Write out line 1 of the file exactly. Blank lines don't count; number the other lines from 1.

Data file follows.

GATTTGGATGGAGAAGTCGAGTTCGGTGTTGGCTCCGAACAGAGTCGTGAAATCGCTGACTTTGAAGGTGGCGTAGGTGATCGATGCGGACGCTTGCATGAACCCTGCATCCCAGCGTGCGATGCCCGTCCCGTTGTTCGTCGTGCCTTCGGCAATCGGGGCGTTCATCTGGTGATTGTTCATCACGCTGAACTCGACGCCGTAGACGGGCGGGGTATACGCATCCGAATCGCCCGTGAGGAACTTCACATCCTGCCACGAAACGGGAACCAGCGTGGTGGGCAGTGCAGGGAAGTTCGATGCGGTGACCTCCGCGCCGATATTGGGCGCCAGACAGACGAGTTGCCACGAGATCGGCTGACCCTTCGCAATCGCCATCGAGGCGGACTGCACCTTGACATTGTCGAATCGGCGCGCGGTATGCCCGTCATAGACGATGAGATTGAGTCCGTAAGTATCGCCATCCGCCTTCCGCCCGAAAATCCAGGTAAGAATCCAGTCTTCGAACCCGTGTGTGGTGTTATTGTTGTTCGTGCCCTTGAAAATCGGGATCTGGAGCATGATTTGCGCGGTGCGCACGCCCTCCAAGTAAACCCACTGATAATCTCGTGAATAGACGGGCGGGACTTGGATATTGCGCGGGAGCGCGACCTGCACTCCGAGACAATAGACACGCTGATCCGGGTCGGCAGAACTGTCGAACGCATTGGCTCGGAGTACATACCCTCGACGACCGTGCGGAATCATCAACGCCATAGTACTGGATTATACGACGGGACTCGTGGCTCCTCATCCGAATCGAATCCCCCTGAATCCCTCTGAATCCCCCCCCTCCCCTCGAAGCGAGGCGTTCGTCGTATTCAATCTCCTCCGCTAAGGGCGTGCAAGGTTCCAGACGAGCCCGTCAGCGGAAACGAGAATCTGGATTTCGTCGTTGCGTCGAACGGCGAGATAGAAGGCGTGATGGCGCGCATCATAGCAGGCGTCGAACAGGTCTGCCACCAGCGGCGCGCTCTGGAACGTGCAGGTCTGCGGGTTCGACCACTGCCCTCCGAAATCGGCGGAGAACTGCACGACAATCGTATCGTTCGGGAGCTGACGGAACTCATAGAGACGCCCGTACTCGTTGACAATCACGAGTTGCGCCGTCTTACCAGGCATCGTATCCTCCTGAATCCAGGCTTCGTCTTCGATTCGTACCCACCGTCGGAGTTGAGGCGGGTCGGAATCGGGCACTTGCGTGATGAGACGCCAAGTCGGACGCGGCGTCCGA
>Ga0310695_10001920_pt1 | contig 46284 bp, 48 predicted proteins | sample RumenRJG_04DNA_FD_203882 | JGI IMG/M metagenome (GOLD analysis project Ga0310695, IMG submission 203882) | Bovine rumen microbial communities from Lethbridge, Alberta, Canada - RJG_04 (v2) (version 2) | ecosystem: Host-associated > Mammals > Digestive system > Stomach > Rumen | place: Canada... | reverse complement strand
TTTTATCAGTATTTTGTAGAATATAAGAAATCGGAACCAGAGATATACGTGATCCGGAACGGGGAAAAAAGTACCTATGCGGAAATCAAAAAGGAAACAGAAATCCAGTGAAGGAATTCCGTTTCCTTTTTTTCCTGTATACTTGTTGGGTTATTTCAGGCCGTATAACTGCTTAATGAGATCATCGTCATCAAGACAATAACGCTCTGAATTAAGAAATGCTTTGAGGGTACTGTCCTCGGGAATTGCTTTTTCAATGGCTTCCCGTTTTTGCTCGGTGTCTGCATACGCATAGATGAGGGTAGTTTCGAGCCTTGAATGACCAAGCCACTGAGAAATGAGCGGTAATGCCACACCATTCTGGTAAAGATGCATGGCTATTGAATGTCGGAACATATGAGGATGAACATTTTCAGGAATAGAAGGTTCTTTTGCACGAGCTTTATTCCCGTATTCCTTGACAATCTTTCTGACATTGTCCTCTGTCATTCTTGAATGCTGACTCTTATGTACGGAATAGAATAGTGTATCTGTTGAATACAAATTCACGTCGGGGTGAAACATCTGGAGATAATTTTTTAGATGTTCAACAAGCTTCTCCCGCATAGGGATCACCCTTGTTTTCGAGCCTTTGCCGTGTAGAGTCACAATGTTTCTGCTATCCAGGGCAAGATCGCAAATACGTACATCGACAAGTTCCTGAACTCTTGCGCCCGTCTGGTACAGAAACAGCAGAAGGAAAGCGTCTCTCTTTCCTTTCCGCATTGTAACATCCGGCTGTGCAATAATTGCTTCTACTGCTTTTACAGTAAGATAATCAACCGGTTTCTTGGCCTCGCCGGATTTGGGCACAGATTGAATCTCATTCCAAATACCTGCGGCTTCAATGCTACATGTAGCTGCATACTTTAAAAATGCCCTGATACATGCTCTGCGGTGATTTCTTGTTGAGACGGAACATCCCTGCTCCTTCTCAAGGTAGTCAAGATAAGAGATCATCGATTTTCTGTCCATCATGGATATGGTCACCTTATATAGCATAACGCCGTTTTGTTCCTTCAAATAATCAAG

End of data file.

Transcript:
GATTTGGATGGAGAAGTCGAGTTCGGTGTTGGCTCCGAACAGAGTCGTGAAATCGCTGACTTTGAAGGTGGCGTAGGTGATCGATGCGGACGCTTGCATGAACCCTGCATCCCAGCGTGCGATGCCCGTCCCGTTGTTCGTCGTGCCTTCGGCAATCGGGGCGTTCATCTGGTGATTGTTCATCACGCTGAACTCGACGCCGTAGACGGGCGGGGTATACGCATCCGAATCGCCCGTGAGGAACTTCACATCCTGCCACGAAACGGGAACCAGCGTGGTGGGCAGTGCAGGGAAGTTCGATGCGGTGACCTCCGCGCCGATATTGGGCGCCAGACAGACGAGTTGCCACGAGATCGGCTGACCCTTCGCAATCGCCATCGAGGCGGACTGCACCTTGACATTGTCGAATCGGCGCGCGGTATGCCCGTCATAGACGATGAGATTGAGTCCGTAAGTATCGCCATCCGCCTTCCGCCCGAAAATCCAGGTAAGAATCCAGTCTTCGAACCCGTGTGTGGTGTTATTGTTGTTCGTGCCCTTGAAAATCGGGATCTGGAGCATGATTTGCGCGGTGCGCACGCCCTCCAAGTAAACCCACTGATAATCTCGTGAATAGACGGGCGGGACTTGGATATTGCGCGGGAGCGCGACCTGCACTCCGAGACAATAGACACGCTGATCCGGGTCGGCAGAACTGTCGAACGCATTGGCTCGGAGTACATACCCTCGACGACCGTGCGGAATCATCAACGCCATAGTACTGGATTATACGACGGGACTCGTGGCTCCTCATCCGAATCGAATCCCCCTGAATCCCTCTGAATCCCCCCCCTCCCCTCGAAGCGAGGCGTTCGTCGTATTCAATCTCCTCCGCTAAGGGCGTGCAAGGTTCCAGACGAGCCCGTCAGCGGAAACGAGAATCTGGATTTCGTCGTTGCGTCGAACGGCGAGATAGAAGGCGTGATGGCGCGCATCATAGCAGGCGTCGAACAGGTCTGCCACCAGCGGCGCGCTCTGGAACGTGCAGGTCTGCGGGTTCGACCACTGCCCTCCGAAATCGGCGGAGAACTGCACGACAATCGTATCGTTCGGGAGCTGACGGAACTCATAGAGACGCCCGTACTCGTTGACAATCACGAGTTGCGCCGTCTTACCAGGCATCGTATCCTCCTGAATCCAGGCTTCGTCTTCGATTCGTACCCACCGTCGGAGTTGAGGCGGGTCGGAATCGGGCACTTGCGTGATGAGACGCCAAGTCGGACGCGGCGTCCGA